John J. Clayton has published both short stories and novels. His Many Seconds into the Future was published in Spring, 2014. It includes many of the stories written since his collection, Wrestling with Angels, came out in 2007.
Mitzvah Man was published in Fall 2011 and was called the best Jewish novel of the year by Commentary Magazine.
Clayton's previous novel, Kuperman’s Fire, is about corporate criminal evil, Jewish heritage, and the miracle of survival.
In 2011 through 2015 his stories have appeared in Commentary and Superstition Review. A story in Missouri Review was included in a recent Pushcart Prize Anthology. His stories have also appeared in AGNI, Virginia Quarterly Review, The Journal, Notre Dame Review, TriQuarterly, and Sewanee Review.
Clayton's stories have won prizes in O. Henry Prize Stories, Best American Short Stories, and the Pushcart Prize Anthology. His collection Radiance won the Ohio State University award in short fiction and was a finalist for the National Jewish Book Award. An essay about his work appeared in the Fall 1998 Yale Review. His story “The Man Who Could See Radiance” was read at Symphony Space in New York and has been aired often on NPR since Fall 2001, as part of the Selected Shorts series. It is included in the audio anthology, Getting There From Here: Best of Selected Shorts.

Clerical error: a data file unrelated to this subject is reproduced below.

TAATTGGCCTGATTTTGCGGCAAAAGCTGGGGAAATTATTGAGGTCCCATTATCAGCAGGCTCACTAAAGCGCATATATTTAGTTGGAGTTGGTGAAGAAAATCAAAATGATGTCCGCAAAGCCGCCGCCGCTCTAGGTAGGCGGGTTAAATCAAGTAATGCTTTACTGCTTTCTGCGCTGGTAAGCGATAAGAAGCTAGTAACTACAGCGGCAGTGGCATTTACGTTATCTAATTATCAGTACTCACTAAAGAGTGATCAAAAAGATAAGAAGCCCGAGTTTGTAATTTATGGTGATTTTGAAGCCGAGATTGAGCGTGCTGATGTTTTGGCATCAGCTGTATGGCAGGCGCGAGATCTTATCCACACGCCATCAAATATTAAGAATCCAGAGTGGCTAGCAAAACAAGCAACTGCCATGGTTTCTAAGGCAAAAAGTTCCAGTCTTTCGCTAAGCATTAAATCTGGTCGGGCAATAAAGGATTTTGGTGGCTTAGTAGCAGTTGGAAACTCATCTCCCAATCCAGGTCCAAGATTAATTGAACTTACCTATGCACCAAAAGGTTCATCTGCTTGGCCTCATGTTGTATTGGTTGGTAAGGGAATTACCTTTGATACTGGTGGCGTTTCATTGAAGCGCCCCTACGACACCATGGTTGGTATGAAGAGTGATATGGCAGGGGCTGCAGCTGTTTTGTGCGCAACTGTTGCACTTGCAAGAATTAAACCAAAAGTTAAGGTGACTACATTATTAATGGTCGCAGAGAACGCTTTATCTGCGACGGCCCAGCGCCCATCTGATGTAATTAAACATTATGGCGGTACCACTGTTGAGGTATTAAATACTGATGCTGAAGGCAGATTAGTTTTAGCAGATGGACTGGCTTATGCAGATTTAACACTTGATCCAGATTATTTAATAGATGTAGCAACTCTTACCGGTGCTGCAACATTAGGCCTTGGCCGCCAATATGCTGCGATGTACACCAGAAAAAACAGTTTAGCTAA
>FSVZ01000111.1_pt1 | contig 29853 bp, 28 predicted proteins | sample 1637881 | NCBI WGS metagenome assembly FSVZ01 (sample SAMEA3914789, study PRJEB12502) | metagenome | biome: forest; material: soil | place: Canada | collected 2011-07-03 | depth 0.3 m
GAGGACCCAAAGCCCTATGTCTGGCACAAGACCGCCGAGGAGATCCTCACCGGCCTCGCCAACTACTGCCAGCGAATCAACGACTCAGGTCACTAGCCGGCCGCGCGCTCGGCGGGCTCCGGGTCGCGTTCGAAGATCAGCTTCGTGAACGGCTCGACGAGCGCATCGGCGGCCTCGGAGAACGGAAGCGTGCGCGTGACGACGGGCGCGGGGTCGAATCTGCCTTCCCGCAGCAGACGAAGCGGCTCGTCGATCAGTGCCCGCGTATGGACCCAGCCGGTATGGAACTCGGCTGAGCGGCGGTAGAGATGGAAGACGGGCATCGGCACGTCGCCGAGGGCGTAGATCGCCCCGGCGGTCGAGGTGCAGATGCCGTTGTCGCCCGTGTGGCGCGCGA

Clayton has edited six editions of the college and university literature anthology, the Heath Introduction to Fiction. He has also written critical books and essays about modern fiction, including Gestures of Healing, a psychological study of modern British and American fiction. His Saul Bellow: In Defense of Man won awards (Choice, MLA) in literary criticism. He has published essays on various twentieth century writers including D. H. Lawrence, E. L. Doctorow and Grace Paley. His feature articles have appeared in both Jewish and mainstream newspapers.
Clayton was born in New York City. He received his B.A. at Columbia College, his M.A., at N.Y. U. and his Doctorate at Indiana University. He taught modern literature and creative writing at Boston University and then, for most of his career, at the University of Massachusetts in Amherst. He retired in order to write full-time, but continued teaching classes for several years at Mt. Holyoke College and Hampshire College. He lives with his wife, the poet Sharon Dunn, outside Amherst.